"YOU HAVE GIVEN me a great responsibility," Jimmy Carter said in his inaugural address, " to stay close to you, to be worthy of you, and to exemplify what you are . . . Your strength can compensate for my weakness, and your wisdom can help minimize my mistakes."
Go back and capitalize all those You's. The words become a prayer. Jimmy Carter addresses his countrymen in the same idiom and spirit that others reserve for God. We don't mean to suggest that he doesn't make a distinction between the two - only that he believes in the mystical properties of both and draws sustenance of a special kind from both. Others, to be sure, have quadrennially nodded and bowed in the same directions. But President Carter, self-evidently, means it. The spiritual element is authentic, and it is central to his thinking. In this inaugural remarks, we noted, this element found gentle, benign and broadly acceptable expression.
This gentleness of tone and lack of zealotry characterized not only the speech's religious passages, but also its political burden. In more ways than one the new President seemed to signal that this would be a time to recognize limits and learn to live with the vaguely alien concepts of imperfection and partial success in our national life. "We can neither answer all question nor solve all problems," he said. "We cannot afford to do everything . . ." These explicit warnings were reinforced by the quality of the speech as a whole. It was notably lacking in the kind of idealistic fervor and selfcertainty one associates with the 1960s and early 1970s. The ravages of history and time have understandably reduced those more sweeping inaugural ambitions to this: "We must simply do our best."
A lot of people would probably say that Jimmy Carter once agains Waffled and hid his true purpose. Yes, he spoke of "limits," but did he not also speak of "boldness" and "absolute" commitments and "an undiminished, ever-expanding American dream"? Were there not, simultaneously, reassurances for those who want a heavy investment in defense and for those who wish to move "toward our ultimate goal - the elimination of all nuclear weapons from this earth"? Did not the new President in fact espouse nearly every noble goal on the American political wish-list, never mind that some of them have traditionally been thought to conflict with others?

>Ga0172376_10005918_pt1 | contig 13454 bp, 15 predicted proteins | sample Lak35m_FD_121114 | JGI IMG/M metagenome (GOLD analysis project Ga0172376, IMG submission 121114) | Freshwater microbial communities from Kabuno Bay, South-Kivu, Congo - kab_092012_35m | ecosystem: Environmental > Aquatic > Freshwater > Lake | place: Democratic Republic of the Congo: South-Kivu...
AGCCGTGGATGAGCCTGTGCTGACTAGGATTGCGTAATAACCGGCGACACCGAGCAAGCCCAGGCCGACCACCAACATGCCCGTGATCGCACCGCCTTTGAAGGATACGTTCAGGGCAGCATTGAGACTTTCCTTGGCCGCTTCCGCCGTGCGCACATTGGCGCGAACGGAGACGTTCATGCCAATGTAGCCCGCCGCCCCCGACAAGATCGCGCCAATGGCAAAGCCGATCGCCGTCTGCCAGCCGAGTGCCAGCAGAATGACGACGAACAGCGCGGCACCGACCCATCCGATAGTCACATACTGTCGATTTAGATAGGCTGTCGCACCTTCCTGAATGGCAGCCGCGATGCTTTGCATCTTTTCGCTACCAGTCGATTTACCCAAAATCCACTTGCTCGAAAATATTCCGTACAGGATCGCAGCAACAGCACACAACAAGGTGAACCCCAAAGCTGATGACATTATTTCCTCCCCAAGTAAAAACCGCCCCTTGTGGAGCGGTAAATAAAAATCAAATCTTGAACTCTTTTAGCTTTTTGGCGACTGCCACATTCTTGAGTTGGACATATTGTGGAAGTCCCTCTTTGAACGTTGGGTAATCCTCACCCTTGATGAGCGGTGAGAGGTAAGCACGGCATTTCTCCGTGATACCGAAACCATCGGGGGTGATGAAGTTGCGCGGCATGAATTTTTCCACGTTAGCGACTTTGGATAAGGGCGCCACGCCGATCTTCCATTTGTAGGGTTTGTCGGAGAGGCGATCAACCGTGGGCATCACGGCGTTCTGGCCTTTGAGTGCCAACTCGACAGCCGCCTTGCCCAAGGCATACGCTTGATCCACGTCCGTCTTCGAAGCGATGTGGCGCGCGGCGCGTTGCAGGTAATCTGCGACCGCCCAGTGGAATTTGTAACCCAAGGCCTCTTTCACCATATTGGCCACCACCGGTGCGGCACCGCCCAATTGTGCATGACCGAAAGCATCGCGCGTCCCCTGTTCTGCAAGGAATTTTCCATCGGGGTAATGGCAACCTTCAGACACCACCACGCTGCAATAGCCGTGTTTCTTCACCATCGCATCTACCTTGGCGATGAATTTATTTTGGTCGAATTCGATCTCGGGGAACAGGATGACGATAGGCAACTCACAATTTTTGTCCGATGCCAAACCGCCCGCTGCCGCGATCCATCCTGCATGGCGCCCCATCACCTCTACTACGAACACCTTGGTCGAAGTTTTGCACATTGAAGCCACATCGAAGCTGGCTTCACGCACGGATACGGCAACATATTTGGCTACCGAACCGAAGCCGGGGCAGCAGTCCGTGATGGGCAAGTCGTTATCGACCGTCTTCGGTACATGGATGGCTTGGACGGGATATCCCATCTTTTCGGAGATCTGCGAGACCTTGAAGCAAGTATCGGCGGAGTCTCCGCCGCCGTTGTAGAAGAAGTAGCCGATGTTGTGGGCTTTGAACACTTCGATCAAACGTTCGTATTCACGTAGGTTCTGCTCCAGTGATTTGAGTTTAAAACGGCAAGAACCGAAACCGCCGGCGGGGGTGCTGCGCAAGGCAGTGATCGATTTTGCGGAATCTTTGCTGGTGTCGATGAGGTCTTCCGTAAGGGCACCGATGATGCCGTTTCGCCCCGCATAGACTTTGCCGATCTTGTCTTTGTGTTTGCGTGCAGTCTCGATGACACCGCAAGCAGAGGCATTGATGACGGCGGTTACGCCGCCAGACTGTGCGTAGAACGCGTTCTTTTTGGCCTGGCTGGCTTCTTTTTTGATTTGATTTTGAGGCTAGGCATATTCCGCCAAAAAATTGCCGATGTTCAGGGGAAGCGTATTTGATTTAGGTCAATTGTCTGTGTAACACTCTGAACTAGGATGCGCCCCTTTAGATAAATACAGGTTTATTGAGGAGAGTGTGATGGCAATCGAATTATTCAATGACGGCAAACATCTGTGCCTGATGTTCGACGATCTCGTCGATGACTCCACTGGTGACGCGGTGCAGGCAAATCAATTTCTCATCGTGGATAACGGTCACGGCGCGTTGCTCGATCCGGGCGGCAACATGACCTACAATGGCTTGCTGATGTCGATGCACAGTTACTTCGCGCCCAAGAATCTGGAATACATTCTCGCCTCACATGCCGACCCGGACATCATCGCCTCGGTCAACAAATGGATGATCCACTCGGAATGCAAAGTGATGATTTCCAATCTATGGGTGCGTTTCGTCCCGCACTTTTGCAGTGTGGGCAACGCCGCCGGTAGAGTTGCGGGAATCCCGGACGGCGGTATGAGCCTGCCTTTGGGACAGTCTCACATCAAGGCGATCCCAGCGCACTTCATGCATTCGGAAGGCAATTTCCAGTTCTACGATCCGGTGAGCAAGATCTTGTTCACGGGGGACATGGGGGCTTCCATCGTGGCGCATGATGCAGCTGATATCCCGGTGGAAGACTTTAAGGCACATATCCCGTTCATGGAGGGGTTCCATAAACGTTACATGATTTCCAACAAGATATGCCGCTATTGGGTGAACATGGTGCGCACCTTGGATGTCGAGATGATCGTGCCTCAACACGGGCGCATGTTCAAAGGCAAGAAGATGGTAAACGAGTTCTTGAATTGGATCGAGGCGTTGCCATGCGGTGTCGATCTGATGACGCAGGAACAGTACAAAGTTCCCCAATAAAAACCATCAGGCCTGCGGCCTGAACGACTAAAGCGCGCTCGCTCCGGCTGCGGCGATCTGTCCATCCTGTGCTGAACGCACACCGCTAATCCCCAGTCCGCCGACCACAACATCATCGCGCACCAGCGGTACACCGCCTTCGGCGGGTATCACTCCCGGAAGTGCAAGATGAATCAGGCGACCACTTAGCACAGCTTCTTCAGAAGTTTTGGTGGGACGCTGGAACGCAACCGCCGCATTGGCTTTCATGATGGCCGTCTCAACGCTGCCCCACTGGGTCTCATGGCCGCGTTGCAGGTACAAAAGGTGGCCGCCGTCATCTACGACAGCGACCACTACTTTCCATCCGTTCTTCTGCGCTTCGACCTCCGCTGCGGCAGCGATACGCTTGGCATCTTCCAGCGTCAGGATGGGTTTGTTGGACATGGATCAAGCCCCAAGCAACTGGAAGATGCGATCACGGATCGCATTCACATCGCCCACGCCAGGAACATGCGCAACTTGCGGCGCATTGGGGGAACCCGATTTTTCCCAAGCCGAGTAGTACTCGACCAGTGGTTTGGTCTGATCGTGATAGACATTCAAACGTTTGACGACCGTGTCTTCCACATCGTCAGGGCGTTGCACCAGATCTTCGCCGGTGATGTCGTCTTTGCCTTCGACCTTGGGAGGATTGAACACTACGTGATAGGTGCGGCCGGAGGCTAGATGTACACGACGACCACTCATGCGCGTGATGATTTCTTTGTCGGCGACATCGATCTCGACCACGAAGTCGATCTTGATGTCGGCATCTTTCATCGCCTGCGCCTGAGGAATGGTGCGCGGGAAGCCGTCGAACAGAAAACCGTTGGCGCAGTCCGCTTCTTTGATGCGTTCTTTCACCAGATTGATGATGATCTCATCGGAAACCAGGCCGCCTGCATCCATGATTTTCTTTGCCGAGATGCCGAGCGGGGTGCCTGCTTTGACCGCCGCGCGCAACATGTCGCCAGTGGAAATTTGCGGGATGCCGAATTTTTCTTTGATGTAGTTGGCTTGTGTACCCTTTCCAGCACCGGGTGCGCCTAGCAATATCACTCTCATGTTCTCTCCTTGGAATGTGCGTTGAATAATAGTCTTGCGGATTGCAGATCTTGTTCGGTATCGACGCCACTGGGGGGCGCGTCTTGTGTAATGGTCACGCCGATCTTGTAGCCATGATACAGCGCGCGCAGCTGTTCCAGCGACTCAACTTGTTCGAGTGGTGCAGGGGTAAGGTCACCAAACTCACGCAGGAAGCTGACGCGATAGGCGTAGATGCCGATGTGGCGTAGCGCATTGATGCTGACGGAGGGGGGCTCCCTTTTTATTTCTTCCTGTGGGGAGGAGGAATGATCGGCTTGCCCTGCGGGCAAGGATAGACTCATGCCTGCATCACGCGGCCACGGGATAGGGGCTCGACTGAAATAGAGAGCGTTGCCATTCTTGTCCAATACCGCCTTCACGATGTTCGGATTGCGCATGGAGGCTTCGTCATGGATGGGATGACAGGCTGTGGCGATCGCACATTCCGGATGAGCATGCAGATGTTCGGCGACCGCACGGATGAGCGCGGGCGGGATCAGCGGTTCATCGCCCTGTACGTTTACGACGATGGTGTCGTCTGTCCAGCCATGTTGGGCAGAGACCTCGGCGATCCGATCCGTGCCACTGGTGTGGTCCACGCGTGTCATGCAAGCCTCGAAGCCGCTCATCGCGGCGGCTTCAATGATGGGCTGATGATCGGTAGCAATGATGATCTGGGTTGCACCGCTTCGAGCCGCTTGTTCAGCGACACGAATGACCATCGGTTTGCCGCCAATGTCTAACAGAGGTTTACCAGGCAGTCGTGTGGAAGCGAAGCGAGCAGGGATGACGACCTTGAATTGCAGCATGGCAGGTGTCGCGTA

The answer is yes - Jimmy Carter did not delineate the normal world of choices in his speech. He apparently does not believe you have to choose between certain public goals and interests because he does not think they are contradictory. This has been the spirit of his campaign from the start, and in many respects he is right to reject the commonplace notion of which set of ideas goes nicely with which. The political philosophy that refuses to see something inconsistent in a concern for patriotism and peaceableness or for the rights of black people and white people is way out ahead of the tired thinking that holds such concerns incompatible.
Philosophically - you could even say, spiritually - then, Mr. Carter is right. The difficulty is going to come on more practical terrain. For given a limit on resources - money to spend, schoolrooms to sit in, jobs to hold and the rest - choices are going to have to be made, and Mr. Carter is going to have to make them.We think in his broad philosophy as spelled out in his speech, the new President ably and attractively defined himself. His government will be defined by acts and choices vet to come.